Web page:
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Bark: Trafficking Awareness: What Parents and Guardians Need to Know

Trafficking Awareness: What Parents and Guardians Need to Know to Help Keep their Children Safe in this Digital Age

By January 9, 2024No Comments
This guest piece was written by The Bark Team. The original article can be found here. Bark is a common-sense tool that can augment a parent’s efforts to protect their children online.  8-minute read.

Fight the New Drug collaborates with a variety of qualified organizations and individuals with varying personal beliefs, affiliations, and political persuasions. As FTND is a non-religious and non-legislative organization, the personal beliefs, affiliations, and persuasions of any of our team members or of those we collaborate with do not reflect or impact the mission of Fight the New Drug.

Bark: Throughout your child’s life, you’ve taught them how to be safe. You’ve explained that they shouldn’t microwave aluminum foil, play with matches, or bike down a huge hill without wearing their helmet. But human trafficking awareness might not be a part of your safety lessons. That makes sense, really. It’s almost too horrible to imagine that your child — or any child, for that matter — might be a victim of child trafficking. But it happens far more often than you might think. However, there are things you can do to keep your child safe, but first, what is child trafficking? Child trafficking is the recruitment, illegal procuring, and relocating of children, usually with the purpose of forced labor or sexual exploitation.

It can feel overwhelming to try to address such a scary issue, but with the right information and resources, you can be better equipped to help protect your child. Here’s what you need to know to help prevent child trafficking.

Human Trafficking Awareness: What You Should Know

Human trafficking is not a rare problem in the world. It’s not even a rare problem in the United States, where 10,000 children experience commercial sexual exploitation each year. On average, these victims are forced to perform sexual acts at least five times per day.

You probably associate human trafficking with forced labor or sex work. But modern-day slavery includes domestic servitude, sex trafficking, forced labor, bonded labor, child labor, and forced marriage. Being aware of the kinds of situations children are forced into can help you recognize when something might not be right with a child in your community.

Related: How Porn Can Fuel Sex Trafficking

How Traffickers Can Target Your Child

Before the rise of the internet, a predator might approach a kid at the mall and then convince or force them to go to a secondary location. But social media has opened up many more possibilities. Today, a predator can strike up what seems like a harmless conversation online, but over weeks (or even months) of careful grooming, they’re able to manipulate a kid into exchanging personal information or even meeting up in person. They might also try to entice them by asking if they want to make some extra money through a modeling job.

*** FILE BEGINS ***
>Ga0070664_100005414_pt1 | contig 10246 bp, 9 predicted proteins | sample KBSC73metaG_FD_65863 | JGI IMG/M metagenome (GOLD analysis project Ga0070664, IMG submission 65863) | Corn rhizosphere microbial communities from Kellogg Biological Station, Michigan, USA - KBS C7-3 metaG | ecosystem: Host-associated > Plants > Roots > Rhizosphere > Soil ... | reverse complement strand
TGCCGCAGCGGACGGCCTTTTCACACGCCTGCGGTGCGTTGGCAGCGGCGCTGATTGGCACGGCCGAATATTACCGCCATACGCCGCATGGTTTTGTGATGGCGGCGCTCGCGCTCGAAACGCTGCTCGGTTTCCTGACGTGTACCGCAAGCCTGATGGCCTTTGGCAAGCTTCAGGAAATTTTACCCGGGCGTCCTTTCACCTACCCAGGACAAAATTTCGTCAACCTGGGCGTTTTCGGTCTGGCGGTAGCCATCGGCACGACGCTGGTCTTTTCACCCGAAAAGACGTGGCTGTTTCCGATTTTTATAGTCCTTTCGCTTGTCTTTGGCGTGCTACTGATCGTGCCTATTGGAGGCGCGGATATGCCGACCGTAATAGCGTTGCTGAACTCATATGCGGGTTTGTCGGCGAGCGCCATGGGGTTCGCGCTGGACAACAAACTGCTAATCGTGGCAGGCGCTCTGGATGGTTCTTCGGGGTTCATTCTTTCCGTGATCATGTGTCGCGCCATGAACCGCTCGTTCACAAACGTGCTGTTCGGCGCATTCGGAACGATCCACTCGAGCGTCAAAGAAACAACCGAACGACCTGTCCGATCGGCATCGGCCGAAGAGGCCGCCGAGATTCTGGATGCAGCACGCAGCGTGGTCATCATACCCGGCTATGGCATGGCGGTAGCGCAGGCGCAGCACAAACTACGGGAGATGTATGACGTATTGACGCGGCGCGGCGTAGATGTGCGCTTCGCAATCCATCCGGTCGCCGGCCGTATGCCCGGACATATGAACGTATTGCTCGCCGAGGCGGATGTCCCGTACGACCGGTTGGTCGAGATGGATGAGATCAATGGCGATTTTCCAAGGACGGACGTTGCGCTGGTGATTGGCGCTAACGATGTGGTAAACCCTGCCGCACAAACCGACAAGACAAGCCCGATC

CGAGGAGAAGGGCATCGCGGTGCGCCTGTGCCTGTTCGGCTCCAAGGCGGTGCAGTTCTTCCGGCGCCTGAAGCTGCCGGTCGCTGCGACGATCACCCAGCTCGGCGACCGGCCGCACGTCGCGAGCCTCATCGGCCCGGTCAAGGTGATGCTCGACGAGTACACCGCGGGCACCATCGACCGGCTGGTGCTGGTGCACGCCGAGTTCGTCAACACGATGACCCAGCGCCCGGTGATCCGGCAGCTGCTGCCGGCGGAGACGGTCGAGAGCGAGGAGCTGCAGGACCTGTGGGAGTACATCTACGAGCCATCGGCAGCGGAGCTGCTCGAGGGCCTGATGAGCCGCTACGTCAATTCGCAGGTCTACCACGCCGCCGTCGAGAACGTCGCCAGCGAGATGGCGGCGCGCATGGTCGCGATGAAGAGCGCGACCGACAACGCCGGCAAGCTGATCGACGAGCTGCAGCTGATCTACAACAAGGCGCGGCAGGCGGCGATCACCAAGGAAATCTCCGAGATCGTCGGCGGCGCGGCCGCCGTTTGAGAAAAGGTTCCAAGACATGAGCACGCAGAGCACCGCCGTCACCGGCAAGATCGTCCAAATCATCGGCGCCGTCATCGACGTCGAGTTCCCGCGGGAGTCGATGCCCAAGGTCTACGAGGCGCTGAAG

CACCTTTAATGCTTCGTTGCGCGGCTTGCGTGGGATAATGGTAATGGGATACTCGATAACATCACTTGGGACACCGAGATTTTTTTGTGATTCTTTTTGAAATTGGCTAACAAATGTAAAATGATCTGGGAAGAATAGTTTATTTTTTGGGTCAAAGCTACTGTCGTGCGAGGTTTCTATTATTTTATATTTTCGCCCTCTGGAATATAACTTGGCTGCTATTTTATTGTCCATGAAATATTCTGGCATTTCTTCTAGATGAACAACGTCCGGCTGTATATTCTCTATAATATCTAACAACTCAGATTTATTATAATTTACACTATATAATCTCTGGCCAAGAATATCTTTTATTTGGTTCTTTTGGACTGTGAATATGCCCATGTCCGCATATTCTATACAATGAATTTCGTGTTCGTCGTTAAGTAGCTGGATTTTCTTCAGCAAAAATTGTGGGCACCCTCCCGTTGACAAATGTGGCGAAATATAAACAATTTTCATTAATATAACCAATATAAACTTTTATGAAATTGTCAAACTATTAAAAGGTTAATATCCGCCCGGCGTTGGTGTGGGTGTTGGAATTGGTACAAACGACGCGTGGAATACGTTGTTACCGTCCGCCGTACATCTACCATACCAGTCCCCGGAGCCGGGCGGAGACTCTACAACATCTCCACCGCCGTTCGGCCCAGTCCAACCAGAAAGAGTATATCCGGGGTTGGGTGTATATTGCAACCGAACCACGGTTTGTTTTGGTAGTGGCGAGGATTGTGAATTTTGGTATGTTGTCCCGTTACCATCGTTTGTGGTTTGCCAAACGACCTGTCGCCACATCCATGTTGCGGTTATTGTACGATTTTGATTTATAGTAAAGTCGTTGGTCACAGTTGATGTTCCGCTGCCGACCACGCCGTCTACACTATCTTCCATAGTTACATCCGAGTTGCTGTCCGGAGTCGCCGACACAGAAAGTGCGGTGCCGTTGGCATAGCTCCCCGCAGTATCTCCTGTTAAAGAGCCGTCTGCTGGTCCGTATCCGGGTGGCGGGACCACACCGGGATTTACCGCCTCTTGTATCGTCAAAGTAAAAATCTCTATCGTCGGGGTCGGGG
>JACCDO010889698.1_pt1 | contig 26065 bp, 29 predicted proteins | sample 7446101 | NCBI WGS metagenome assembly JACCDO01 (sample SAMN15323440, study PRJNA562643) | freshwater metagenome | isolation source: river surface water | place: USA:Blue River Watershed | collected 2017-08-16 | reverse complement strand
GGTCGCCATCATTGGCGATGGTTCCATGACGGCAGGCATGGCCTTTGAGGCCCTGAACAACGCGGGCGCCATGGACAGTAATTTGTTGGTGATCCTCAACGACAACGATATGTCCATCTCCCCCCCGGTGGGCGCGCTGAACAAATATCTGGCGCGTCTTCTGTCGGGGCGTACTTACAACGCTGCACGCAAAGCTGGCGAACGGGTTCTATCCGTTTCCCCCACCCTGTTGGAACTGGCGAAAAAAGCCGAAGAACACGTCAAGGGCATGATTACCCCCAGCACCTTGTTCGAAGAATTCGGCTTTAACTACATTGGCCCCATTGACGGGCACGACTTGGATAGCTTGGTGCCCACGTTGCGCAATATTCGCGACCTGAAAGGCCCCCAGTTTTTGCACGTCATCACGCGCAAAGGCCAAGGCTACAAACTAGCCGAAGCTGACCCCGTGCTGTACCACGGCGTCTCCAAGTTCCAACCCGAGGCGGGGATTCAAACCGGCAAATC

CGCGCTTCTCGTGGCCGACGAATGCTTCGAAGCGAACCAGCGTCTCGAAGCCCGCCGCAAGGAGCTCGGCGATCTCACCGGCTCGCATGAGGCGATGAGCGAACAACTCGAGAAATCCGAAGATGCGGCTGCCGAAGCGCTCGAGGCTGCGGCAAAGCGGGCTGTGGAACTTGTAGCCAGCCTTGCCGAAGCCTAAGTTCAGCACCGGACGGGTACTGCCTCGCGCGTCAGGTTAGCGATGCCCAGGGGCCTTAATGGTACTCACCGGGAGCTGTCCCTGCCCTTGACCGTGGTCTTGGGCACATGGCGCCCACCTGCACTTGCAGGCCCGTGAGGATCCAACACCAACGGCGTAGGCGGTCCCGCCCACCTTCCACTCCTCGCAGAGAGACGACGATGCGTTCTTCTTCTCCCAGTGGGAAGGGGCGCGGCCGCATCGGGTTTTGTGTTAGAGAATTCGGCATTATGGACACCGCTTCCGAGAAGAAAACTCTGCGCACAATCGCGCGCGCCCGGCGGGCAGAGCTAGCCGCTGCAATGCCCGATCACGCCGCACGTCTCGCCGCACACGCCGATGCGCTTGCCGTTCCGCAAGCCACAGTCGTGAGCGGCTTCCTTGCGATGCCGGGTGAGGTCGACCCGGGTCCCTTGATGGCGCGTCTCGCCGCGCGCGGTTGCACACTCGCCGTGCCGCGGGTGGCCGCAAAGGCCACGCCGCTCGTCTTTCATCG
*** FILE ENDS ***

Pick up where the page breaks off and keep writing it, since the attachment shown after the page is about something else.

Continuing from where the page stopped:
Some traffickers specifically target vulnerable children, such as those who have a caregiver with a substance use problem, have a drug or alcohol problem themselves, or who are facing poverty. Kids who identify as LGBTQ+ are more likely to be targeted by traffickers, too, especially if they don’t have a supportive community. In fact, a startling 58.7% of homeless LGBT youth have been sexually victimized, and 1 in 3 teen runaways is recruited by a sex trafficker within just 48 hours of leaving home.

Related: How Porn Grooms Children to Accept Violence and Abuse in Relationships

How to Talk About Human Trafficking

What do you do if your child asks you, “What is child trafficking?” Have candid, age-appropriate discussions with your child about what human trafficking is. For an 8-year-old, this might mean talking about the importance of not having relationships — online or in real life — with strangers. But if you’re raising a 16-year-old kid, you can probably go more in-depth and help them understand the dangers they face.

Explain that it’s important for your child to carefully consider what information they put online. This includes the name of their school and their home address, but it might also include less obvious material, such as tweets or posts about negative emotions, as traffickers often assume that a child who frequently vents online is an easy target. Remind them that they can come to you or another trusted adult if they’re feeling threatened or need emotional support.

Conversation Blueprint

How to Help Keep Your Child Safe